Pope Benedict XVI sent the world reeling Monday when he announced his resignation, effective at the end of February.
Being the first pope to resign in hundreds upon hundreds of years is pretty shocking, sure, but it's not the first time the public has been blown away by a powerful figure quitting.
Here, we've rounded up five of the most surprising resignations in recent history.
More from GlobalPost: Pope Benedict XVI to resign February 28
1. David Petraeus, CIA Director
CIA Director David Petraeus gave screenwriters everywhere the blueprint for the next box office hit when he announced he was resigning because of an extramarital affair — with his stunning biographer, Paula Broadwell.
“After being married for over 37 years, I showed extremely poor judgment by engaging in an extramarital affair,” Petraeus said in his statement November 9, 2012, according to the Washington Post. “Such behavior is unacceptable, both as a husband and as the leader of an organization such as ours. This afternoon, the president graciously accepted my resignation."
We've since caught our collective breath, but it was quite the Friday afternoon admission.
2. Greg Smith, VP at Goldman Sachs
There are lots of ways to resign, but Greg Smith gets major audacity points.
The former Goldman Sachs vice president quit by way of an Op-ed in The New York Times, titled "Why I Am Leaving Goldman Sachs." In an arguably less bold move, he fled his London office for New York on a Saturday night before it went to print.
His opinion piece proceeded to set the financial world on fire over allegations of Goldman Sachs' untrustworthiness and "toxic and destructive" environment.
Smith's resignation letter spun into a book deal, and many obsessed over the accuracy of the details within, given Goldman's culture of secrecy, Bloomberg Businessweek reported. But no matter what your opinion of Smith, you have to give him credit for facing his situation.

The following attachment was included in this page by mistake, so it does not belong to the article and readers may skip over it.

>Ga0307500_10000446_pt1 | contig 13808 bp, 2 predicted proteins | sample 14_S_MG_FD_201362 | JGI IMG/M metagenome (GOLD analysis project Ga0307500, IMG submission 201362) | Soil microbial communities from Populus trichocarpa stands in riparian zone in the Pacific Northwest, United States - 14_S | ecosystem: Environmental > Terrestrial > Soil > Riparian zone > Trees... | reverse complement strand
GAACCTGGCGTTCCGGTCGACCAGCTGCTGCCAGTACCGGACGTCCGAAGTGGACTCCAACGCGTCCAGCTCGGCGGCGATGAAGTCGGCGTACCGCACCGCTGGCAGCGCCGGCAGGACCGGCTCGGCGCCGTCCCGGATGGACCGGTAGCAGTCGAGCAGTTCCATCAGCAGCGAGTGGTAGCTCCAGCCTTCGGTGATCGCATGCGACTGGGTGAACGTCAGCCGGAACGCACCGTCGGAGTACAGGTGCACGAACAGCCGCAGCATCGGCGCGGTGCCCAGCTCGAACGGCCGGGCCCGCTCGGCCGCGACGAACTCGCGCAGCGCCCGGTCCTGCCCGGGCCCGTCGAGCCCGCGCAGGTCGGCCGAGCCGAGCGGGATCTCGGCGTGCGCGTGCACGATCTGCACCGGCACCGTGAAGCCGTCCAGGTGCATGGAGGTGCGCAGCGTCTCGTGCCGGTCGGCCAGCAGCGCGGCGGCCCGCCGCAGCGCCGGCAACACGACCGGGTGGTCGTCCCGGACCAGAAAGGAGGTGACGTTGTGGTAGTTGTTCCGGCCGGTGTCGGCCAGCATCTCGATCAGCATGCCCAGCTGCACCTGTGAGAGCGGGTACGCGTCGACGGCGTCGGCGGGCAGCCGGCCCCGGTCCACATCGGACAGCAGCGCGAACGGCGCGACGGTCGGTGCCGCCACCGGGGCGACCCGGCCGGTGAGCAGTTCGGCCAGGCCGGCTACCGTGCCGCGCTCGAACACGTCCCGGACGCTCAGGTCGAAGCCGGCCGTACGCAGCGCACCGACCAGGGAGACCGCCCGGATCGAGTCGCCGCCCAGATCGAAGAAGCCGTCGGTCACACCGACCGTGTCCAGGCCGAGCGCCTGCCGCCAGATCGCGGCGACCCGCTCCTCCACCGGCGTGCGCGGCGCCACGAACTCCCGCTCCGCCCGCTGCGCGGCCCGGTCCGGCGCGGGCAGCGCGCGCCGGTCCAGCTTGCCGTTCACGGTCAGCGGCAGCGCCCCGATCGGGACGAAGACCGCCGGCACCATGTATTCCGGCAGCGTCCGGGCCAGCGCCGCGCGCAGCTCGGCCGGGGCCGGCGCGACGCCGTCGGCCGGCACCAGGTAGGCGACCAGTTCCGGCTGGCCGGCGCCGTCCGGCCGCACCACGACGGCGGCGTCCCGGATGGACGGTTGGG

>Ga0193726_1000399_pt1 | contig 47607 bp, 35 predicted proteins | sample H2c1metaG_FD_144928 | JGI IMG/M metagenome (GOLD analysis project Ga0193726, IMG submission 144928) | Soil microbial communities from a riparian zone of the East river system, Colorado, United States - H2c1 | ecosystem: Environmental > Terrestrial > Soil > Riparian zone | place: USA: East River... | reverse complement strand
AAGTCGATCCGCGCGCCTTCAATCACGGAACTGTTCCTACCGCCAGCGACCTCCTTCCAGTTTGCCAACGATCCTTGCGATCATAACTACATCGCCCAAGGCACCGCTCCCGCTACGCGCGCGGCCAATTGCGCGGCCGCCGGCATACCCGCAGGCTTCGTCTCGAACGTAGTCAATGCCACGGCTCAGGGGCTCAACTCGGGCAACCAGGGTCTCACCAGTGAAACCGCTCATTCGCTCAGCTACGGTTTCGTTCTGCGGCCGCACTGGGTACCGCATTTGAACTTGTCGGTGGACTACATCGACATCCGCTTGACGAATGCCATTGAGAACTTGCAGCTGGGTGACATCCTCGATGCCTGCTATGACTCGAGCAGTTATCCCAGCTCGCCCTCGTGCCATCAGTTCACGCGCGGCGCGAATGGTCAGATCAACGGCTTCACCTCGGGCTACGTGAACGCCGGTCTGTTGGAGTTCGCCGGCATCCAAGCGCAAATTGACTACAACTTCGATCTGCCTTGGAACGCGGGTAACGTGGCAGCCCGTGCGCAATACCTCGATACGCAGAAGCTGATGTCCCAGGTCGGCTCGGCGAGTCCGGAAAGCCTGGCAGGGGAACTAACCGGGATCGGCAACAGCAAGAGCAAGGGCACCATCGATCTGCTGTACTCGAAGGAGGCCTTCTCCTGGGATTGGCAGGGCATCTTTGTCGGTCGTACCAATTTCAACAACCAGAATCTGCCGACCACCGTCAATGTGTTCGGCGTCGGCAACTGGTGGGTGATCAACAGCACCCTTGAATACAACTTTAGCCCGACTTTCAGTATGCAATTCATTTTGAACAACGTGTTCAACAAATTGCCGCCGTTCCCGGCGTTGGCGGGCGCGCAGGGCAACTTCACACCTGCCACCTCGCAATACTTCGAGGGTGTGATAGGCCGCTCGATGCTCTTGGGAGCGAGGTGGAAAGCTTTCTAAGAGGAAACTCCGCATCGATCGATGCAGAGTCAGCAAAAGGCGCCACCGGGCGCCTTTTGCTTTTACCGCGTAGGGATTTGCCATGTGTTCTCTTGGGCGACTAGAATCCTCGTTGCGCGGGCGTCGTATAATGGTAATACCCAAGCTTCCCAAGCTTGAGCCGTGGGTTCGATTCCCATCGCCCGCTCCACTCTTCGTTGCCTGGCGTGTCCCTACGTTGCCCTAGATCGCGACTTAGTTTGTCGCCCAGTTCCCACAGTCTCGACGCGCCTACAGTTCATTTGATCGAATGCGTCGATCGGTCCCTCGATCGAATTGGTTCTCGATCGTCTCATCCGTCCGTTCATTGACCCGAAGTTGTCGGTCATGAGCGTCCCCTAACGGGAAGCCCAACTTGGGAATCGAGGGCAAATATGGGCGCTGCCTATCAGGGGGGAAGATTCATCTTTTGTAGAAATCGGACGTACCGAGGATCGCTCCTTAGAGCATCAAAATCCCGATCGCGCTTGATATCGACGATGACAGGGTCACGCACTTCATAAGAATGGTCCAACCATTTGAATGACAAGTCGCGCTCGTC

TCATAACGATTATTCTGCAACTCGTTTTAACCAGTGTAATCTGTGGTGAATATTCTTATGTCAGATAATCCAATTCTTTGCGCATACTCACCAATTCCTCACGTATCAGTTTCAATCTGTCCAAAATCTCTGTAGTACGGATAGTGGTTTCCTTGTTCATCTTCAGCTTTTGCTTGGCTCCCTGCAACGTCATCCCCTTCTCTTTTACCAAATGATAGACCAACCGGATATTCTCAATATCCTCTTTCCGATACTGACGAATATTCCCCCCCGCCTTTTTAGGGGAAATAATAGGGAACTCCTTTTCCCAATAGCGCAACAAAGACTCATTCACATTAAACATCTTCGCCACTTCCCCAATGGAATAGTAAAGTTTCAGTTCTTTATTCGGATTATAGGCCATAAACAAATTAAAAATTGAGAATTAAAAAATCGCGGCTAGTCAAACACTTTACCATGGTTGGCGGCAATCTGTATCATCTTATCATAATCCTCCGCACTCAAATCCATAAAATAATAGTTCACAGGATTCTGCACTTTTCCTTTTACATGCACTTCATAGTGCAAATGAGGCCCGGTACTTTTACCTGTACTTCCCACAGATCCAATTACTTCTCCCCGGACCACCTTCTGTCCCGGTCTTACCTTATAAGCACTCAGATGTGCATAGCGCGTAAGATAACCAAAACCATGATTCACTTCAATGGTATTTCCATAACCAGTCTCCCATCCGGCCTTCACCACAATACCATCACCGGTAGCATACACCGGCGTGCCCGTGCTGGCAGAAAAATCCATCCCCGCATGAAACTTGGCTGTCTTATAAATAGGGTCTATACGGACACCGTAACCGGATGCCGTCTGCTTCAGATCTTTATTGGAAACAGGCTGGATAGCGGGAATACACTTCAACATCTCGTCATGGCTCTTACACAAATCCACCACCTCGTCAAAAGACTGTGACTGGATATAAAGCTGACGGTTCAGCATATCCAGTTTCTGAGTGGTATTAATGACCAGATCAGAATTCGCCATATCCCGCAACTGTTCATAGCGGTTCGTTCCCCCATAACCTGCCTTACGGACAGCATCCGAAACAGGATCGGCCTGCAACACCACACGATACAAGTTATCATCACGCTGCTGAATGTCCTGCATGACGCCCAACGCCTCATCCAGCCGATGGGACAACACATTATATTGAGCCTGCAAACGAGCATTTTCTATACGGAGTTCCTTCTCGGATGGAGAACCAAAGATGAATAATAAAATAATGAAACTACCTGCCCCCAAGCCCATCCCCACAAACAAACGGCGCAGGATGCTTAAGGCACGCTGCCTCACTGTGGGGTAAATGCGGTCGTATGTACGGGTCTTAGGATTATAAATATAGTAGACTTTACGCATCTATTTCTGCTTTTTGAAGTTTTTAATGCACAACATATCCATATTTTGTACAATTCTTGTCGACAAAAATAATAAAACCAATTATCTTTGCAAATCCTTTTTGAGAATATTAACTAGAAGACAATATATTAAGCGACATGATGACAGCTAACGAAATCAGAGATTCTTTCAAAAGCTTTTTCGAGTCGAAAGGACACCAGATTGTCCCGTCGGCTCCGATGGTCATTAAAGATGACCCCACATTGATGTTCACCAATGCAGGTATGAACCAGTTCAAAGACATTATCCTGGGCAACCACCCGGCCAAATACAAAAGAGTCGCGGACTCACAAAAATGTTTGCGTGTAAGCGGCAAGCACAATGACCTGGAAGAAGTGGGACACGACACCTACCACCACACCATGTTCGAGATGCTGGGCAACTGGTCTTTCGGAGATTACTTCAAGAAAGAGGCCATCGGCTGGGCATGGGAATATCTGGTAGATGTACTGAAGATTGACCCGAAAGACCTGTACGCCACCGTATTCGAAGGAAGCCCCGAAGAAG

3. Brian Dunn, CEO of Best Buy
The CEO of the electronics company abruptly stepped down from his post in April 2012, amid a board investigation into his "personal conduct."
“Certain issues were brought to the board’s attention regarding Mr. Dunn’s personal conduct, unrelated to the company’s operations or financial controls, and an audit committee investigation was initiated," a spokesman for the company explained, according to The New York Times. "Prior to the completion of the investigation, Mr. Dunn chose to resign.”
The behavior in question turned out to be the 52-year-old executive's "extremely close" relationship with a 29-year-old employee, which included frequent lavish meals, tickets to events, and private time in his office, Forbes reported.
Well — at least he got out early?
4. Steve Jobs, CEO of Apple
The words that Apple lovers dreaded came on August 25, 2011.
"I have always said if there ever came a day when I could no longer meet my duties and expectations as Apple's CEO, I would be the first to let you know," Steve Jobs wrote in his resignation letter. "Unfortunately, that day has come."
The heart, soul, and face of Apple left to battle pancreatic cancer, to which Jobs ultimately succumbed in October 2011.
"Steve Jobs is the world's magic man. No compromises," John Sculley, who led Apple between 1983 and 1993, said, according to the Wall Street Journal.
A bow-out could hardly be more graceful.
5. Richard Nixon, President of the United States
Perhaps not the most surprising of this list, but certainly worthy. In 1974, Richard Nixon finally caved to the political and public pressure wrought by the Watergate scandal, stepping down as America's 37th president.
He was the first US president ever to resign from the position.
"By taking this action," he said in his television address from the Oval Office, "I hope that I will have hastened the start of the process of healing which is so desperately needed in America."
Though many welcomed Nixon's resignation with jubilance, it was still a heart-stopper to see the most powerful man in America brought to his knees.
Did we miss any biggies? Let us know in the comments.